In a major step forward for monitoring the biodiversity of marine systems, a new study published in Environmental DNA details how Monterey Bay Aquarium Research Institute (MBARI) and NOAA’s Atlantic Oceanographic & Meteorological Laboratory (AOML) researchers are using autonomous underwater robots to sample environmental DNA (eDNA). eDNA allows scientists to detect the presence of aquatic species from the tiny bits of genetic material they leave behind. This DNA soup offers clues about biodiversity changes in sensitive areas, the presence of rare or endangered species, and the spread of invasive species—all critical to understanding, promoting, and maintaining a healthy ocean.
For the study, researchers combined two novel autonomous platforms developed by MBARI: the long-range autonomous underwater vehicle (LRAUV) and the Environmental Sample Processor (ESP). The LRAUV is a nimble robot that can travel to remote areas of the ocean for extended periods of time. The ESP is a robotic “laboratory-in-a-can” that filters seawater and preserves eDNA for future study. By equipping an LRAUV with ESP technology, researchers can expand the scale of ocean monitoring over time and space. By comparison, traditional sampling of eDNA in the ocean requires weeks on an expensive research vessel limited to a localized area. Technology innovations like this are revolutionizing ocean conservation efforts.
Marine biodiversity is a measure of the abundance of individuals and species in the ocean. This interconnected mosaic of organisms—from the smallest plankton to the largest whales—supports food webs, produces the air we breathe, and regulates our climate. Autonomous tools like the LRAUV and ESP enable researchers to maintain a persistent presence in the ocean and monitor changes in sensitive ecosystems in ways that were not possible previously.
“Organisms move as conditions change in our oceans and Great Lakes, affecting the people and economies that rely on those species. We need cheaper and more nimble approaches to monitor biodiversity on a large scale. This study provides the synergistic development of eDNA and uncrewed technologies we need, in direct response to priorities laid out in the NOAA ‘Omics Strategic Plan,” said Kelly Goodwin, a co-author on the study as well as a microbiologist at NOAA AOML, and the NOAA Research ‘Omics Lead.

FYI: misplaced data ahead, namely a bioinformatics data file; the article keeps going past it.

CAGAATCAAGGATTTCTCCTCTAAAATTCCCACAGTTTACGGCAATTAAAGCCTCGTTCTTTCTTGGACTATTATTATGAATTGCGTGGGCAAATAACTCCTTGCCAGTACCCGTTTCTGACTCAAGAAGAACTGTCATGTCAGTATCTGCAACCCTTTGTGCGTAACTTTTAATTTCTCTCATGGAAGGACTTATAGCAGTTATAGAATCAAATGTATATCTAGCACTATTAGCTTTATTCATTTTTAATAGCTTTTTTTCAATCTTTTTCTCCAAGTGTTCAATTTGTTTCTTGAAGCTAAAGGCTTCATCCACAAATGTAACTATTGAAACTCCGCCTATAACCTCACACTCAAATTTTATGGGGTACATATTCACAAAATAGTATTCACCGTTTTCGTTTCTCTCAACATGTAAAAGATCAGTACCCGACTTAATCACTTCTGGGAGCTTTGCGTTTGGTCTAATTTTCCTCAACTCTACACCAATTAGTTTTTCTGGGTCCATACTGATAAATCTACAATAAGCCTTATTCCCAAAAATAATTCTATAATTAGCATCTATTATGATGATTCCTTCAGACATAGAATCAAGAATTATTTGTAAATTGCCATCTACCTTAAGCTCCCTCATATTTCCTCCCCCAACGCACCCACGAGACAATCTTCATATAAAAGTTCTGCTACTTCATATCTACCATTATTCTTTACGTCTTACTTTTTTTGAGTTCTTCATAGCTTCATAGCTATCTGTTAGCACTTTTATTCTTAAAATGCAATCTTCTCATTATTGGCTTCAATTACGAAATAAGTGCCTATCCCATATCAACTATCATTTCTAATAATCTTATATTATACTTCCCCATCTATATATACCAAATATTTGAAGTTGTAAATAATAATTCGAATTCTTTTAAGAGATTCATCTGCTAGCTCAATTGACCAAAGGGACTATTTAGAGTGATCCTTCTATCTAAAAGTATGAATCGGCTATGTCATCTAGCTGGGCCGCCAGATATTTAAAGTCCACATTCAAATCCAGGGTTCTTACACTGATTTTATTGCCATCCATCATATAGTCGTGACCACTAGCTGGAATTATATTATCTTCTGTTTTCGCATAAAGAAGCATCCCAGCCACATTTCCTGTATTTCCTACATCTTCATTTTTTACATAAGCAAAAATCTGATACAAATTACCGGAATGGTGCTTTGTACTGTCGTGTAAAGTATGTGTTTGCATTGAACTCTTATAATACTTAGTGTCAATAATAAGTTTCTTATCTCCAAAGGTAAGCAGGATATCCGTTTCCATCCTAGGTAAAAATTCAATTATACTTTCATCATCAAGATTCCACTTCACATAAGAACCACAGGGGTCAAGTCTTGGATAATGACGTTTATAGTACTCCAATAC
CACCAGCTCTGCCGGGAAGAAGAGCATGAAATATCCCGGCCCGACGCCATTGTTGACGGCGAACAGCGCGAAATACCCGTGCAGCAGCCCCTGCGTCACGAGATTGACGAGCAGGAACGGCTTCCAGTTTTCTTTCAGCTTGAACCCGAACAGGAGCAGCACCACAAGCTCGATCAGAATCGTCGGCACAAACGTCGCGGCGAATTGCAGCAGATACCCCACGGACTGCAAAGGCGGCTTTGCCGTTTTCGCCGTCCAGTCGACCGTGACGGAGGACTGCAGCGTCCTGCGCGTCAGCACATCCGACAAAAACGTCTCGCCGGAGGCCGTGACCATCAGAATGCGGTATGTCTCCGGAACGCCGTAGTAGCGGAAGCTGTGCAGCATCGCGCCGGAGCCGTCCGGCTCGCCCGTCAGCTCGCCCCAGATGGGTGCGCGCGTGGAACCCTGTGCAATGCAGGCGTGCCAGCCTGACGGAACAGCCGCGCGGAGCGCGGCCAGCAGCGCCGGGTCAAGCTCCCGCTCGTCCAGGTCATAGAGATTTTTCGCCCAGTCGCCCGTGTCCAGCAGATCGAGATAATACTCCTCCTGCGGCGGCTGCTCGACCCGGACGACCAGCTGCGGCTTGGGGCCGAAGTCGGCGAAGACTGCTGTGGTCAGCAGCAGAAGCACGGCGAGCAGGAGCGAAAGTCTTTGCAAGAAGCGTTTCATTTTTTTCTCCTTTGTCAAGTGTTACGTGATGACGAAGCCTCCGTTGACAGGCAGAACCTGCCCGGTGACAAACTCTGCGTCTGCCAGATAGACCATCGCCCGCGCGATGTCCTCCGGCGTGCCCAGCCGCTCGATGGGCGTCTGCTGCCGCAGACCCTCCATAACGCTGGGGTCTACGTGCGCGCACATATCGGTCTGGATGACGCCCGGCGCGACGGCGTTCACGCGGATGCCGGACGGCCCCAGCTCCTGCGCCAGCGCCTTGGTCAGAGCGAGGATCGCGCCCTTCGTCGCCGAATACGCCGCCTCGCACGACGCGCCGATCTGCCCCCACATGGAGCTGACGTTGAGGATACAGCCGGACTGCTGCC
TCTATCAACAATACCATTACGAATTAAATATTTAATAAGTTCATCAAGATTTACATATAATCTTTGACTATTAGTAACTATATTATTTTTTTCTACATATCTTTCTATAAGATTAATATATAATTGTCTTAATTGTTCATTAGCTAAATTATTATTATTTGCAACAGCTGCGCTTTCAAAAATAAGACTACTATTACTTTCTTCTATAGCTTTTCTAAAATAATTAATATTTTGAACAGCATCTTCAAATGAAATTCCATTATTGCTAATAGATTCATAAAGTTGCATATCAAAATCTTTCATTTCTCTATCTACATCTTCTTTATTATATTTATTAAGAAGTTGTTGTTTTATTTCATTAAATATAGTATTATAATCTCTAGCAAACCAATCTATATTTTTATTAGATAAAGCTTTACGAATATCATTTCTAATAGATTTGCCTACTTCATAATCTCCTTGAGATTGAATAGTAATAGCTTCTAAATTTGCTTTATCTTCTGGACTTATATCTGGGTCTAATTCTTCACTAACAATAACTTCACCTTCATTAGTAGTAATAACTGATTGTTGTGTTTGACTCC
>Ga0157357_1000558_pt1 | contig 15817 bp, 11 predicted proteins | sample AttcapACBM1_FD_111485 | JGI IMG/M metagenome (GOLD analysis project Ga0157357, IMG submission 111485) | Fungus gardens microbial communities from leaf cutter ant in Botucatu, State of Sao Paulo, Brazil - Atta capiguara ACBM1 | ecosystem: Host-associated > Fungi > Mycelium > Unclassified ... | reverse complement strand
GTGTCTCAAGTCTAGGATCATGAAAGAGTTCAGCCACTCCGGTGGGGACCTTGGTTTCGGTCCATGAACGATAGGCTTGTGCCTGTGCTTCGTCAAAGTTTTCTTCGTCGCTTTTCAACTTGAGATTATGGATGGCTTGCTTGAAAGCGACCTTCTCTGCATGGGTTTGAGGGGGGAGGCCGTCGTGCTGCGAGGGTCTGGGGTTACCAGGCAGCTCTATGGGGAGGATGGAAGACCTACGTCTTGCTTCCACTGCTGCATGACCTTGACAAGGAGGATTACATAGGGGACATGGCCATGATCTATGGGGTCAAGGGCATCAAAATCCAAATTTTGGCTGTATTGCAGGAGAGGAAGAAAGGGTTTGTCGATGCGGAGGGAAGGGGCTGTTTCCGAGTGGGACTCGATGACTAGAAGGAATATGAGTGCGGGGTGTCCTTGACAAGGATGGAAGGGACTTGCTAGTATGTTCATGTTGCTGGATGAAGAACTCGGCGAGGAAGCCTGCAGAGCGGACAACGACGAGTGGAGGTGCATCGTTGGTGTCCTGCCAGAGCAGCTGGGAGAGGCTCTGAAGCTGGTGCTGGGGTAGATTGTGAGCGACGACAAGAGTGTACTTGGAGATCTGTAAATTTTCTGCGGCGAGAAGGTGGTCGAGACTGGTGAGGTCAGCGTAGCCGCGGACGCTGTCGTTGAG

For this research, MBARI, AOML, and the University of Washington collaborated to complete three expeditions in the Monterey Bay National Marine Sanctuary. The team coordinated sample collection between MBARI’s three research vessels, the NOAA Fisheries ship Reuben Lasker, and a fleet of MBARI’s LRAUVs.
A ship-based team lowered bottles to a specific depth to collect and preserve water samples. Meanwhile, an LRAUV equipped with an ESP autonomously sampled and preserved eDNA at similar locations and depths. The eDNA samples were returned to the lab for in-depth sequencing.
LRAUVs are able to travel for weeks at a time and for hundreds of kilometers. They can enable more frequent sampling in areas of interest than traditional research vessels, which typically only visit remote sites infrequently. Autonomous robots will allow researchers to study previously unsurveyed regions of the ocean. Filling in these data gaps is critical to strengthening global ocean health. Ship-based research will continue to play an important role in oceanographic studies, but adding new autonomous technology to the toolkit will expand capacity for research, monitoring, and resource management. Ultimately, MBARI researchers envision deploying a fleet of LRAUVs equipped with ESP technology.
Support for this research was provided by the David and Lucile Packard Foundation, NOAA/OAR/’Omics, NOAA/OAR/NOPP, and NASA Projects #80NSSC20M0001 and 80NSSX21M003.
Original journal article:
Truelove, N.K., N.V. Patin, M. Min, K.J. Pitz, C.M. Preston, K.M. Yamahara, Y. Zhang, B. Raanan, B. Kieft, B. Hobson, L.R. Thompson, K.D. Goodwin, and F.P. Chavez (2022). Expanding the temporal and spatial scales of environmental DNA research with autonomous sampling. Environmental DNA. doi.org/10.1002/edn3.299